The year started off with the earliest representation of the regiment to date: the War of Spanish Succession. Sharon A. and John V.V. went to Deerfield, MA, for their 1704 Raid on Deerfield event, an event which only happens once every four years. We were very happy to stay at our friend Eleanor's house for the night and enjoyed the event itself. Deerfield was attacked by French and Indians and many of the townspeople were taken away as captives in Queen Anne's War, as it was called in the colonies. They had a number of lectures and programs going on, along with a skirmish in the recreational field. While cold, the weather was not unpleasant at all. At night, they treated us to a lovely dinner in a magnificent old colonial house. All in all, a great success. The WSS kit also re-appeared along with other 35th representations at the Proprietary House's timeline event in Perth Amboy.
The Society's First World War branch has really taken off. We now have four soldiers and four VAD nurses! The WWI section debuted this year at Monroe's Museum Village and then came out again for Fort Mott's First World War living history day. At Museum Village, the captain presented a lecture on chemical warfare to the audience, which included the consul-general from Belgium and his wife. The consul was born in Ypres, where the first western front chemical attack took place, and found the talk very engaging, which was most gratifying to hear.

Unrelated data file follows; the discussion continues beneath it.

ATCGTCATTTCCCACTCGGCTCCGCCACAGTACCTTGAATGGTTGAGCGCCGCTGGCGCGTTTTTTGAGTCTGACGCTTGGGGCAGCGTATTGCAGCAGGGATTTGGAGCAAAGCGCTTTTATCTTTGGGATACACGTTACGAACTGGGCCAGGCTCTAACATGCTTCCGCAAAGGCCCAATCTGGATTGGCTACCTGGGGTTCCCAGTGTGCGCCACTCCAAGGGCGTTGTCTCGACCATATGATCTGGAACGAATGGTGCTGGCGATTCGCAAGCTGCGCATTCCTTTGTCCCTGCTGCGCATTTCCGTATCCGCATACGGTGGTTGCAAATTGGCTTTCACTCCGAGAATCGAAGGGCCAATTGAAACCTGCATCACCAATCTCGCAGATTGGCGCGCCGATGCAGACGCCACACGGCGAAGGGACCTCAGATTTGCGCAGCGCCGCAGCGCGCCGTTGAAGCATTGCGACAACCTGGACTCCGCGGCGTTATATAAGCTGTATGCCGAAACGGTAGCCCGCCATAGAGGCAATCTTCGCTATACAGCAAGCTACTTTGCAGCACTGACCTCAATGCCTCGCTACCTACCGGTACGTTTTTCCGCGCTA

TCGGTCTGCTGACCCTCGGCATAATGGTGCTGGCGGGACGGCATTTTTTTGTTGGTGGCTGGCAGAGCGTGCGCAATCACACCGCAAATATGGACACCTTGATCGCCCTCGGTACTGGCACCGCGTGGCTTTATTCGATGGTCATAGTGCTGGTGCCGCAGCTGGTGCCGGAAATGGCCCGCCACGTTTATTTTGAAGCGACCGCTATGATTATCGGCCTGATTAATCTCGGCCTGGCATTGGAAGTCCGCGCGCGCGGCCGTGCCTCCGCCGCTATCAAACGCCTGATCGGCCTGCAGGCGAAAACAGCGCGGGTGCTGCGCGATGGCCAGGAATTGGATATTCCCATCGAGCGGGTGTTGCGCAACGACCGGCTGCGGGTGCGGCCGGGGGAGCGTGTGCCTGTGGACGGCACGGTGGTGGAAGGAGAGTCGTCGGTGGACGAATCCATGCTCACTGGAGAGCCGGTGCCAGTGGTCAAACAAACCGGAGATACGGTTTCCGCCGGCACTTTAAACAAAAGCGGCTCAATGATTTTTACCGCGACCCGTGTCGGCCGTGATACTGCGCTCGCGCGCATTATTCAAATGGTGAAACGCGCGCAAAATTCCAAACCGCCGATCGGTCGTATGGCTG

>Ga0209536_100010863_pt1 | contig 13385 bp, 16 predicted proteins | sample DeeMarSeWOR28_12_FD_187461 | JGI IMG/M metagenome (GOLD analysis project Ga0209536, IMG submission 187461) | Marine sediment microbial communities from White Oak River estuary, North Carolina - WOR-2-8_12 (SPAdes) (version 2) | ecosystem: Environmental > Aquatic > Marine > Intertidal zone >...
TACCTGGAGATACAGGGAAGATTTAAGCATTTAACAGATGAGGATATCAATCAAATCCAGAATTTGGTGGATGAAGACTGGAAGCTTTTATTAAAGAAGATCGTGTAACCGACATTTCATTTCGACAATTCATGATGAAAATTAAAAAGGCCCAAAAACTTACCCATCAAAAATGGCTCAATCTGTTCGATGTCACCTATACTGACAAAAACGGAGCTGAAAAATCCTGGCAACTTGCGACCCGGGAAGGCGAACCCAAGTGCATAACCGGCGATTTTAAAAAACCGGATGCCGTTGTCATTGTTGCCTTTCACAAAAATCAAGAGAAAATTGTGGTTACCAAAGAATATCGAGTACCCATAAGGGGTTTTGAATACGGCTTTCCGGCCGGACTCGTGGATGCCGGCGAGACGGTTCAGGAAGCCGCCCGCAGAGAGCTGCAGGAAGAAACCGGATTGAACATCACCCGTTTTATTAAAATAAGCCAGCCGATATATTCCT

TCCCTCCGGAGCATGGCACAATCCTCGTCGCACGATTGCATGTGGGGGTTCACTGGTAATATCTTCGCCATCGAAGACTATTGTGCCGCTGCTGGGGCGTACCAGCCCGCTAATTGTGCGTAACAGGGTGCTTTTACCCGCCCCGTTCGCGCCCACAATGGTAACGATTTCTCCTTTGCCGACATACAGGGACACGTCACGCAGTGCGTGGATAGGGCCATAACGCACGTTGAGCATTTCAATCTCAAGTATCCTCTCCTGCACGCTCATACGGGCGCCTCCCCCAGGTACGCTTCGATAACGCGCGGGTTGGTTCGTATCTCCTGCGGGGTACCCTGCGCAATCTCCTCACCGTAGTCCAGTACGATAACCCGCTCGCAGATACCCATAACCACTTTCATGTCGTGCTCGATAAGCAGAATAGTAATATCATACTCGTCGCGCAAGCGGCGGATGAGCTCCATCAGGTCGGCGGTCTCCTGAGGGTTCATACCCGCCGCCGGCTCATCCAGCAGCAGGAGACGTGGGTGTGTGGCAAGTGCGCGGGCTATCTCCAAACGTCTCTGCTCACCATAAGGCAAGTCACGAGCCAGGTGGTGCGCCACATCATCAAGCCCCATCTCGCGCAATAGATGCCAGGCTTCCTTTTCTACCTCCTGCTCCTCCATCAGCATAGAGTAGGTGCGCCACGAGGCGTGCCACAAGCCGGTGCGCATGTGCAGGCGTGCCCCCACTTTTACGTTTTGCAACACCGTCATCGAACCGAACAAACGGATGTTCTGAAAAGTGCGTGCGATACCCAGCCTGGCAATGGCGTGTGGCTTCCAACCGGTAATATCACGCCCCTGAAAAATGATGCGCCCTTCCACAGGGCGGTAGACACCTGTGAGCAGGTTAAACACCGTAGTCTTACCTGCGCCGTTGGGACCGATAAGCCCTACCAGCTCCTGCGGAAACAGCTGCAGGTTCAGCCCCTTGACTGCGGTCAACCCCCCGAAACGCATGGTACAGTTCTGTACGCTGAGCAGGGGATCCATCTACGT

The 35th was split between the Rev. War Battle of Monmouth and the Cold Spring Village timeline in Cape May, NJ. At Monmouth, the 35th was represented by light infantry under the command of Cpl. Kish on Sunday and acquitted themselves well on the field. The day before, Saturday, in Cape May, the 35th was represented at the timeline event rather heavily. Our organization had a Rev. War grenadier, two Rev. War ladies, a WWI soldier, a WWI VAD, and WWII ATS woman. Also in attendance was our sister organization, the F&I 35th Regiment based out of New York. So, all in all, June had the 35th out in force!
The Fourth of July weekend was a busy one for the regiment. The National Constitution Center in Philadelphia hosted a number of Rev. War groups to talk and mingle with thousands of visitors, many of them international tourists, as they came to see the sights at the birthplace of American independence. The 35th Regiment and the 1st New Jersey Volunteers stood for Great Britain and we are happy to report a very receptive and welcoming crowd. On July 4th itself, Sharon A., Tina I., Kim G., Tom C., and John V.V. were present at Ringwood Manor's 17th annual Independence Day celebration. We were a tiny island of red in a sea of rebellion and sedition but did our utmost to uphold British honor. As usual, the watermelon was excellent and the people a lot of fun to interact with.
Coming up next will be the tenth time we host the Grand Victorian Tactical. We are anticipating a large turn-out and hope the weather complies as well.